September 11, 2011

Today is the 10th anniversary of the 9/11 attacks on the World Trade Center, the Pentagon, and the plane in Pennsylvania. It was, and still is, a horrible tragedy as so many struggle to cope with their losses.

I was working two blocks from the White House when we heard about the attacks. Our office gathered in the conference room to watch the tragedy unfold on TV, when it was still in New York. Then a picture of the Pentagon, five miles away, flashed on the screen. A half-hour later the building evacuated us to the gridlocked DC streets. I didn’t think the Metro was running, so I boarded a bus. It took us an hour to go two blocks.

Frustrated, I got off and found that the Metro was, in fact, running. People on it were talking to strangers, trying to make sense of the tragedy. I couldn’t go to my usual stop, the Pentagon, so I improvised and found a bus at another stop. I got home and my friends, who didn’t have a TV, asked to come over and watch. I was grateful not to be alone, as we watched the attacks over and over. I tried to call my parents to tell them I was ok, but all the lines to New York were jammed as people checked on their loved ones. I finally got through to them at 9 p.m. on my friend’s cell phone. I asked if my cousin Peter, a Brooklyn cop, was at the site.

“He’s from Brooklyn,” my father said, dismissing the idea, “He’s not gonna be a there.”

He was there, and so was my cousin “Baby” Louie, a Westchester County volunteer firefighter. I found out later that Louie had had a close call as his chief changed his mind about sending the team into the second tower just before it collapsed.

We learned a lot about ourselves that day, and in the days after. We learned that the U.S. was not invincible. We were not safe. We learned a lot about character – the character of New York City Mayor Rudy Giuliani and the character of our president, George W. Bush. But to me, we learned the most about the character of New Yorkers.

We New Yorkers get a bad rap. I grew up in suburban New York, and although I’ve lost most of the accent and haven’t lived there in 13 years, New York is a huge part of my identity. When my Virginian mother-in-law first met me, she told her family “I never thought I would like somebody from New York.” Every city with a baseball team hates the Yankees. Everyone knows that New Yorkers are rude, gruff and selfish.

So in the days and months following the attacks, people around the country were surprised to see how New Yorkers pulled together. How everyone, whether they lost someone or not, was affected by the tragedy. How Mayor Giuliani led this population of callous cads to support each other and grieve together.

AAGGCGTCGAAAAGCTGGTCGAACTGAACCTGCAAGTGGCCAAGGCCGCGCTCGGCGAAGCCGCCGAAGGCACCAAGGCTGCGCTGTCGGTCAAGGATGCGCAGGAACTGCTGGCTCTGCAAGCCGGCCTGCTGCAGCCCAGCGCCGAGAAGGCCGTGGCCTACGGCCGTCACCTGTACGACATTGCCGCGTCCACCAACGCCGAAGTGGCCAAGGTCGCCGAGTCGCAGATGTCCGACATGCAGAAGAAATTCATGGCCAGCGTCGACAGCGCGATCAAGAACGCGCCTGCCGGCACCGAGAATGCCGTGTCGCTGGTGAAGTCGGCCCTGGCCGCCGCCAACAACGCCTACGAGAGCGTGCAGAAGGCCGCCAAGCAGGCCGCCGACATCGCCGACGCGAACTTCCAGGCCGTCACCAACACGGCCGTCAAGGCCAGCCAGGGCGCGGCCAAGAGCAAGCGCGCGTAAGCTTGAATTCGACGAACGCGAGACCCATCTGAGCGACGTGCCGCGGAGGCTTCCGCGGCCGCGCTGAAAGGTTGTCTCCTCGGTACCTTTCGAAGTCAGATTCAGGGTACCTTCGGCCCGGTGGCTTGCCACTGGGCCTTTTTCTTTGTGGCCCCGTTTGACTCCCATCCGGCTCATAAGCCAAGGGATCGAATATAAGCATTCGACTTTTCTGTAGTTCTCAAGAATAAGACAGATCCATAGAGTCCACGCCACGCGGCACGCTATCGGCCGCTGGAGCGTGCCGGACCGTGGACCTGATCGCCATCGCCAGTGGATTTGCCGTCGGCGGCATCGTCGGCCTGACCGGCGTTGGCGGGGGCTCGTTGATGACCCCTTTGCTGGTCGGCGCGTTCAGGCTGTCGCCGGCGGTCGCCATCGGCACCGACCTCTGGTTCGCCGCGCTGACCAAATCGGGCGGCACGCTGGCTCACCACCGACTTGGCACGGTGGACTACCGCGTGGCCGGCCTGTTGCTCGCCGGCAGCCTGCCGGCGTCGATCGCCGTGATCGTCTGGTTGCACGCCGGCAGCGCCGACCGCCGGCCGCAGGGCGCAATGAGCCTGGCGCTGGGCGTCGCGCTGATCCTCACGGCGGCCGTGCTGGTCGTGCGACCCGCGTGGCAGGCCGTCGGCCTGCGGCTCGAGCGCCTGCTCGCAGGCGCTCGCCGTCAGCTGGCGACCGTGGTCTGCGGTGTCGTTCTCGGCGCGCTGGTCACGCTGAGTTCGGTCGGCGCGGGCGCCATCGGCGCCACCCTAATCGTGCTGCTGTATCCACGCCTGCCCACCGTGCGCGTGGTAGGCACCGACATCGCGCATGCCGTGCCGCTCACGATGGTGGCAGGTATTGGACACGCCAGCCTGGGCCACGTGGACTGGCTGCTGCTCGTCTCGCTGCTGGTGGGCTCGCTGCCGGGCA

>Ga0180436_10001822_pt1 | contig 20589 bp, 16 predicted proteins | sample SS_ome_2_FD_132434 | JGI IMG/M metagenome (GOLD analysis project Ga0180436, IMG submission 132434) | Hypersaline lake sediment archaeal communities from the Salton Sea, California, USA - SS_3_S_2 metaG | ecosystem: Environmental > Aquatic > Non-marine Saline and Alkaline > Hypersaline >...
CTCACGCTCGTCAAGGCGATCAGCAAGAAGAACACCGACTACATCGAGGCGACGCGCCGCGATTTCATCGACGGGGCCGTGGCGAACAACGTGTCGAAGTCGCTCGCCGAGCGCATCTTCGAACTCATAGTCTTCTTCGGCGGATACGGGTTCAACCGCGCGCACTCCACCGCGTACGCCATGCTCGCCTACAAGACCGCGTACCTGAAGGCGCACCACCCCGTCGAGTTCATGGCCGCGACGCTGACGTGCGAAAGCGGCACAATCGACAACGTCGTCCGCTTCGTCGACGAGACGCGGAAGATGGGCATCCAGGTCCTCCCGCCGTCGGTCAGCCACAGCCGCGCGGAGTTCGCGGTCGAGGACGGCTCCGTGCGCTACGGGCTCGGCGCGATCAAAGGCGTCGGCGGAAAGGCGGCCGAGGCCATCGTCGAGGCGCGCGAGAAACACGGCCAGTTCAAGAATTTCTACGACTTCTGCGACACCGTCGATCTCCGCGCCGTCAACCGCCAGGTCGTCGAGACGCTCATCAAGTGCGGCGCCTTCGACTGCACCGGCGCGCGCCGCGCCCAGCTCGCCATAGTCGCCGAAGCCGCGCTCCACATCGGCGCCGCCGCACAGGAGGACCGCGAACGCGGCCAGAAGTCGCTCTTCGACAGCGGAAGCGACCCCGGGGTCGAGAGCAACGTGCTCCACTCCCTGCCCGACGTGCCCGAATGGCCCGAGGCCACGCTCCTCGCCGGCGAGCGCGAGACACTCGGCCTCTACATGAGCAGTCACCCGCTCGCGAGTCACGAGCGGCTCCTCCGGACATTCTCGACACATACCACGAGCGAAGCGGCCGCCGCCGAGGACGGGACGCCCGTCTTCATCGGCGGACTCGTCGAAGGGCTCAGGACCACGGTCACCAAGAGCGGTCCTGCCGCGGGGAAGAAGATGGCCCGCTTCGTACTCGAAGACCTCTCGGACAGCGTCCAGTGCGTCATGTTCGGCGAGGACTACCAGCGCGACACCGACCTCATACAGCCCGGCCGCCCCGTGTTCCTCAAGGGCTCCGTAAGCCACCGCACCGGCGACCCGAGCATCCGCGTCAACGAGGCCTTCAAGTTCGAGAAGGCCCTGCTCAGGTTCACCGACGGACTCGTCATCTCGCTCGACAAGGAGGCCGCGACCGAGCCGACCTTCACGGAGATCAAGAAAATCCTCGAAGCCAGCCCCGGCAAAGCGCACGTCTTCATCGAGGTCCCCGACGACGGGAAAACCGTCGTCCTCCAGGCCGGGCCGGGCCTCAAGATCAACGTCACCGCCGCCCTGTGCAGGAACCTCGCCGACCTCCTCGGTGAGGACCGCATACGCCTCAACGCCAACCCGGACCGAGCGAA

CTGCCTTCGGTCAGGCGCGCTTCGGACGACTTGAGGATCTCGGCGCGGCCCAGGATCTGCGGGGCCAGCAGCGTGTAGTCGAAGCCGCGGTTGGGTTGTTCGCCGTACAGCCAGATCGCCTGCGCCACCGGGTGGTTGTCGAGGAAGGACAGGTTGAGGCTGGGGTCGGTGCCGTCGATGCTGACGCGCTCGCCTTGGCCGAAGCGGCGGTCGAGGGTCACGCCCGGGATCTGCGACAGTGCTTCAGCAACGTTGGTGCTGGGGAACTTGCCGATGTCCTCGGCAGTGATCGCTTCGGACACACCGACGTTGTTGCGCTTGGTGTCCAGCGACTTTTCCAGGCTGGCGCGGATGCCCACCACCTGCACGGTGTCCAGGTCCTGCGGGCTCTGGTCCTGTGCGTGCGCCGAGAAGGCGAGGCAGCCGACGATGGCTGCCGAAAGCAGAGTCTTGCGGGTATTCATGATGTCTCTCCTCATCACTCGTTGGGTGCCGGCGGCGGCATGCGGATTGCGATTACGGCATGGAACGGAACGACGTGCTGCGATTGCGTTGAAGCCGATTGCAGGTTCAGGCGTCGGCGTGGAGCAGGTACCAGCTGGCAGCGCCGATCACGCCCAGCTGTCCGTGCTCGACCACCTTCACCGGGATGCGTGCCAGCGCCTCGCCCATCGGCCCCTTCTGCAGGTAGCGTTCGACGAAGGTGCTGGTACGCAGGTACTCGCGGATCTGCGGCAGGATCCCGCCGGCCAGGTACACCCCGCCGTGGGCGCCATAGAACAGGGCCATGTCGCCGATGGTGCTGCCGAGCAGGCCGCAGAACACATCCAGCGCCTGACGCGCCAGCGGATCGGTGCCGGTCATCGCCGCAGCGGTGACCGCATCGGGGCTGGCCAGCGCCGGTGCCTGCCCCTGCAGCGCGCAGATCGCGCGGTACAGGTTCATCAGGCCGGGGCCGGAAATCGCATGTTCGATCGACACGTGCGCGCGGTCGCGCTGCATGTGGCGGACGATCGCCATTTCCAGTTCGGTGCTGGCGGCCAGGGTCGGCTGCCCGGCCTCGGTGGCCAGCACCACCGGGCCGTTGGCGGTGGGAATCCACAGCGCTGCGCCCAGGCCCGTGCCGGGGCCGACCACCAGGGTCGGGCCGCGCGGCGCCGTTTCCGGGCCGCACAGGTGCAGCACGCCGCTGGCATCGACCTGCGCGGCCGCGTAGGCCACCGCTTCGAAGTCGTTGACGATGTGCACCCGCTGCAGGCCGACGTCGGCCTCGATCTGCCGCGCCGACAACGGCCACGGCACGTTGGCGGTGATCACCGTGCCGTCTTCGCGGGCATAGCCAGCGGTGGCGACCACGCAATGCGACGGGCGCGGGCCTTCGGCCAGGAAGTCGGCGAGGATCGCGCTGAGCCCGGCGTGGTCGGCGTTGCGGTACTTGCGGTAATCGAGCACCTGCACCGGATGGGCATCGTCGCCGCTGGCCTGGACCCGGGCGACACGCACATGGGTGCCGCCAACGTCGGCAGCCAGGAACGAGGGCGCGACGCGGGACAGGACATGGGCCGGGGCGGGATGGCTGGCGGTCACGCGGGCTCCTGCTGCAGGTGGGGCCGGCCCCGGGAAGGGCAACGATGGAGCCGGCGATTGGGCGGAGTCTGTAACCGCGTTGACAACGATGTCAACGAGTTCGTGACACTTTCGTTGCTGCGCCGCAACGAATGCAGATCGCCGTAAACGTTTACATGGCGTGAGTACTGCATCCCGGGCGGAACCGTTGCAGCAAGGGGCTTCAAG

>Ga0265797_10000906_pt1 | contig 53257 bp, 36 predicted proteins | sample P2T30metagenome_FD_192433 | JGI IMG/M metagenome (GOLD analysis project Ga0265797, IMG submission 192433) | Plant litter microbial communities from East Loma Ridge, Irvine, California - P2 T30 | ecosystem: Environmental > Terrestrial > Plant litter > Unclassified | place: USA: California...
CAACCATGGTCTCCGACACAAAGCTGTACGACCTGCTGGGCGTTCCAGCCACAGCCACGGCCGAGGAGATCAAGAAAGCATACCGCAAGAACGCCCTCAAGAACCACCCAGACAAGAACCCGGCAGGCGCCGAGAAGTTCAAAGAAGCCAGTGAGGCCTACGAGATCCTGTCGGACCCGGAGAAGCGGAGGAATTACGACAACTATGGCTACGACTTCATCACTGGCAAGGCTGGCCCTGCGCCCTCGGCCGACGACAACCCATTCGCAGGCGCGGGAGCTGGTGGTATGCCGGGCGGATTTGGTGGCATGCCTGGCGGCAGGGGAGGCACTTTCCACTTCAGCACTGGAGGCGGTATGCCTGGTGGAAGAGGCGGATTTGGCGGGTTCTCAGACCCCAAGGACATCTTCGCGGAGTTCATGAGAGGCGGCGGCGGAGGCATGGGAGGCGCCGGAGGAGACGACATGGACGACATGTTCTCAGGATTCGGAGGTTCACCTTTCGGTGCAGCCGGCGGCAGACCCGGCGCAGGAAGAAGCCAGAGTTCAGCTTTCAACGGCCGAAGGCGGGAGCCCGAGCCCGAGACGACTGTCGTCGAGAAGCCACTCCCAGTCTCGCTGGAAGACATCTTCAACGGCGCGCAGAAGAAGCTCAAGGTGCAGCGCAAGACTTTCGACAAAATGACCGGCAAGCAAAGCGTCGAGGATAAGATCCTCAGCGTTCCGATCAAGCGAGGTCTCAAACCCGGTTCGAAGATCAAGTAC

I went to New York several months after the attacks, and as I walked through Grand Central Station, my chest wrenched when I saw all the “Missing:” posters on the walls and bulletin boards. Months after the attacks, no one had taken them down. I could not imagine the pain that these people felt. I went to Ground Zero. The emptiness was what hit me the most. I could see clear across Wall Street to the water. Before the attacks, Wall Street was its own fortress of capitalism, blocking out the city around it, and now its greatest monument was gone. Ground Zero was fenced off, and people had tied flowers, pictures and cards to the fence, tributes to those who were lost.

As wounded as they were, New Yorkers started to pick up the pieces. They told their children why Daddy or Mommy wouldn’t be home again. They got their affairs in order and tried to move on. They leaned on each other when standing by themselves was too much. And the whole country, and much of the world, saw them – in news interviews and pictures of the tributes; reflected in Mayor Giuliani’s speeches; in the financial markets, resuming their work. They saw that rude was really resilient. They saw that gruff was really generous, and they saw that selfish was really supportive.

Some New Yorkers tried to bring some good back into the world. Public relations pros David Paine and Jay Winuk started, to encourage people to volunteer and do good deeds in honor of those we lost. Scott Heiferman founded to bring community back into our cities and towns.

After the attacks, and always, I’m proud to be a New Yorker. The people who survive the attacks to this day make me even prouder. My heart goes out to all of the people I left behind there, the people who lost family and friends, and the people who’ve had to recover from the horrors of that day. I hope that every September 11th, our country will remember the courage and the support that they saw in New Yorkers those days. I hope that even without a great tragedy to unite them, they’ll be able to follow New York’s example.

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